Gillian Bouras
An Australian
Writer
Living in Greece

Losing and Finding Dad

 

By Gillian Bouras

Eureka Street Magazine

Feb 2010 Vol 20 No 2

www.eurekastreet.com.au

I WRITE ABOUT families; many people wish I wouldn't. But in a sense families are all we've got, even though they may be extremely problematical, either safe havens, repositories of tawdry secrets, or something in between. And yes, each unhappy family is unhappy in its own way.

........My family seemed happy enough, held together by a quite remarkable mother, a person of rare intelligence and understanding. When she died, everything changed, and eventually my father rejected his two children. My brother and I take no responsibility for this estrangement, and our father need not either, for old age, ill health, and rash decisions can alter lives irreparably. And sometimes irrevocably.

 

“We drove [to the nursing home] through the leafy avenues near the city, and I heard again the comforting click and chime of trams. Melbourne was baking in summer heat and dust; a strong northerly blew small eddies of rubbish and leaves along the broad streets."

The kaleidoscope. Quite suddenly and recently, circumstances changed yet again. My brother went to visit our father. And then my turn came. We drove through the leafy avenues near the city, and I heard again the comforting click and chime of trams. Melbourne was baking in summer heat and dust; a strong northerly blew small eddies of rubbish and leaves along the broad streets. I felt that I had never been away. Through tunnels and along freeways we went to the nursing home.

I felt as sick as a dog and was doing a fair imitation of a cat on hot bricks; I was also jet-lagged and weary. Would Dad recognise me? It had been more than seven years, after all, and he had recently been diagnosed with dementia. If he did recognise me, what then? Would he be pleased, or would he fall into a rage and start roaring in well-remembered fashion? There was nothing for it but to find out. Like childbirth, I told myself, the only way out was through.

Some of the residents were watching a film, we were told, and Dad was one of them. We were taken through chintzy lounges to the darkened projection room. My brother moved to one side, while I stood peering into the gloom. By dint of concentrating, I eventually saw a very old man being helped to his feet. I suppose I was clearly visible. I also suppose I will never forget that moment and the moments that followed. At least not for a very long time.

Dad's jaw dropped, and then he broke into his familiar wide grin. He waved, and then came slowly towards me, pushing his walker in front of him. Once outside the door he took a couple of steps further. 'Hullo, Dad', I managed to say, although I now wonder how the words emerged from my constricted throat. He grabbed me and wept; I grabbed him back and wept, too. When we finally let each other go, I could see that my brother's dark eyes were filled with tears.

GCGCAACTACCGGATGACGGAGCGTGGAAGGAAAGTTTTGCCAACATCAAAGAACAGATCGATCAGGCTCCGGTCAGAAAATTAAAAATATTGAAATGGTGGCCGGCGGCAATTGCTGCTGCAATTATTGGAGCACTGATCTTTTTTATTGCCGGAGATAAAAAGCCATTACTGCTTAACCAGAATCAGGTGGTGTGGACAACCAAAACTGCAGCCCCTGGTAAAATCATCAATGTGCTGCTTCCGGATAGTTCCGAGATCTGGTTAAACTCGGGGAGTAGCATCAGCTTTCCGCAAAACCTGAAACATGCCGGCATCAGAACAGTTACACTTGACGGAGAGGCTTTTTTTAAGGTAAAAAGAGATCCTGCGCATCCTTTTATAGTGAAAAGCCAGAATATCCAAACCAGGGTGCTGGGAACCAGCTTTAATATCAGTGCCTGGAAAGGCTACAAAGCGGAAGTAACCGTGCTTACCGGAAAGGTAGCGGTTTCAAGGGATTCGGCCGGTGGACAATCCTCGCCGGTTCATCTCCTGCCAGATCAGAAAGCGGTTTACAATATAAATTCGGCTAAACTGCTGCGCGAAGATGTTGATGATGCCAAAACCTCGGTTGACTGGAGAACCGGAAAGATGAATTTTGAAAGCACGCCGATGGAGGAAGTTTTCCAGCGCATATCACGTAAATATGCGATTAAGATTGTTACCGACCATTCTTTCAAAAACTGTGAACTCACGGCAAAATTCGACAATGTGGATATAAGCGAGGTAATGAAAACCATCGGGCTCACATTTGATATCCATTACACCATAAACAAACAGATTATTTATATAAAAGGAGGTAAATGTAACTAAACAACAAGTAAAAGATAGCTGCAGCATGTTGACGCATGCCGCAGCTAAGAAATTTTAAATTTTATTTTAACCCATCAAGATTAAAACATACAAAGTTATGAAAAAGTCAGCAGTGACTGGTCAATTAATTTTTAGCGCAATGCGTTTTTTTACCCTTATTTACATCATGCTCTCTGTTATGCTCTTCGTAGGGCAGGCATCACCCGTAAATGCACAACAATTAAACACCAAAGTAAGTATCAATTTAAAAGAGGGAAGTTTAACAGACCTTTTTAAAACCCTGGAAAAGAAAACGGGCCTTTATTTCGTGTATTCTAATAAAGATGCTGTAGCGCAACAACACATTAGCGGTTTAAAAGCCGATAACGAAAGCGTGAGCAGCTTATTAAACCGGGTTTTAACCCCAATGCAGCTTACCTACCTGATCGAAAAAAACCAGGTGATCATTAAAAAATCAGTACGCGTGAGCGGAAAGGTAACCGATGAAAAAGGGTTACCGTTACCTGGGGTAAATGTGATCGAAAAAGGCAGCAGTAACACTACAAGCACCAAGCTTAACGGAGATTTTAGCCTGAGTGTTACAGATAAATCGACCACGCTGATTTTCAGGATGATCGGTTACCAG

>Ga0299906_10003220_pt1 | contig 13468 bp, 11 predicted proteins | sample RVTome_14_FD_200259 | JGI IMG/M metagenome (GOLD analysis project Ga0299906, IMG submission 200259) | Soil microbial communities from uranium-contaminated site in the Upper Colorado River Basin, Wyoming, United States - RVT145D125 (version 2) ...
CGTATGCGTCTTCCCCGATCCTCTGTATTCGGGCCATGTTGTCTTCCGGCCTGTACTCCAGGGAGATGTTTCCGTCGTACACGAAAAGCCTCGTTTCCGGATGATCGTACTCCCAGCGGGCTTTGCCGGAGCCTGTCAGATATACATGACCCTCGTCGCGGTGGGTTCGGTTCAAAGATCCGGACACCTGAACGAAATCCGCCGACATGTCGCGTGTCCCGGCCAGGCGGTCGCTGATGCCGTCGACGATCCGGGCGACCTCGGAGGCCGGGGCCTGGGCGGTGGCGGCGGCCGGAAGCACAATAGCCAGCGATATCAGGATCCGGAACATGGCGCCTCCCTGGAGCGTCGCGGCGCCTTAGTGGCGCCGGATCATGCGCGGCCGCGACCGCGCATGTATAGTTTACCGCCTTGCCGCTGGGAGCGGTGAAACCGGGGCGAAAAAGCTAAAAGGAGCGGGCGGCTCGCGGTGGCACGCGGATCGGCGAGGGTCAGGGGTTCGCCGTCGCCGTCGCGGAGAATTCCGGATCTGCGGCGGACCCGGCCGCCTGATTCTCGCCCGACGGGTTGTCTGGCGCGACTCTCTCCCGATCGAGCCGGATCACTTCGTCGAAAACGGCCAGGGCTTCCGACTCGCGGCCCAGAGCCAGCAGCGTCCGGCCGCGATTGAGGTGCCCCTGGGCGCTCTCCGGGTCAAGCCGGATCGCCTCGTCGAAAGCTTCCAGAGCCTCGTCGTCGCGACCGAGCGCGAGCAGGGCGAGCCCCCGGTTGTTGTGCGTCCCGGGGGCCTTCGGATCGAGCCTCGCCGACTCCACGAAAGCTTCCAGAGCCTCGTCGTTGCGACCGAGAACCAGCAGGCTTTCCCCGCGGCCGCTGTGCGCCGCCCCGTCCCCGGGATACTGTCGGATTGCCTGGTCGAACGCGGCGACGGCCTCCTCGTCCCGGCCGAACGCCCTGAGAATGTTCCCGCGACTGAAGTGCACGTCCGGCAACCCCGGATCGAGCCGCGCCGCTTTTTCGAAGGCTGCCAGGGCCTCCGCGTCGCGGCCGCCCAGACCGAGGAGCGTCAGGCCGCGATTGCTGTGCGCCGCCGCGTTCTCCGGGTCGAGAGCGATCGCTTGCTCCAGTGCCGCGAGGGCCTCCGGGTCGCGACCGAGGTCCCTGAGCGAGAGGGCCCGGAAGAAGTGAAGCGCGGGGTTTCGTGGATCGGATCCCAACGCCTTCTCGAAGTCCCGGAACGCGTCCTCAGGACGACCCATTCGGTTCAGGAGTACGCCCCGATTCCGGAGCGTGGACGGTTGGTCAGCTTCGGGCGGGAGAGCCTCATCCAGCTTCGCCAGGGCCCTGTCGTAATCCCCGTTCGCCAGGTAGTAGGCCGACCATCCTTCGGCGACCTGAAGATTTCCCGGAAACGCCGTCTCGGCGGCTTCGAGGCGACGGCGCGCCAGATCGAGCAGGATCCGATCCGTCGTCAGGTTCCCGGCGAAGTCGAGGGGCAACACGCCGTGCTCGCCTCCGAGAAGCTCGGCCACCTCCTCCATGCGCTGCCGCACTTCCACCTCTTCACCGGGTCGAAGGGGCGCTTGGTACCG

Dad was always an emotional, volatile man, but one trained in the old school: real men do not cry. So he mopped his eyes and announced, 'Heavens, I'm stupid!'

"I suppose we all are from time to time, but so what?' I replied. His voice had not diminished in strength, and the truculent tone had not changed.

We three then sat in the guest lounge, trying as best we could to catch up, to plug the enormous gap in time, to mend the frayed connection. Dad worked his way steadily through a box of his favourite chocolates, while we attempted to prod his memory and succeeded, at least to a certain extent. I had brought some photos, not knowing at all whether this was the right thing to do. But it turned out to be. Dad knew most people from his past, predictably recognising his parents and aunts more easily than his nieces and nephews.

I wondered whether I should show him the photo of his first wedding, but I did. There they were, 65 years previously, our Mum and Dad, he laughingly proud and in uniform, she smiling sweetly, shyly, through mists of tulle, and leaning into his shoulder. At that moment, Dad's moment of sighting, I had to turn away and blink rapidly. For he said, very quietly and wonderingly, 'God, she was beautiful'.

We left soon afterwards: Dad was tired. While saying goodbye, I held his hand, feeling relieved and thankful beyond measure.

'I hope all this has not been too much of a shock, Dad', I said.

He looked at me and smiled the smile I had missed so much.

'No', he replied. 'It's not been a shock. Not at all. I've been expecting you.' #

 

 

Gillian Bouras

 

Eureka Street

Gillian occasionally writes for

Eureka Street

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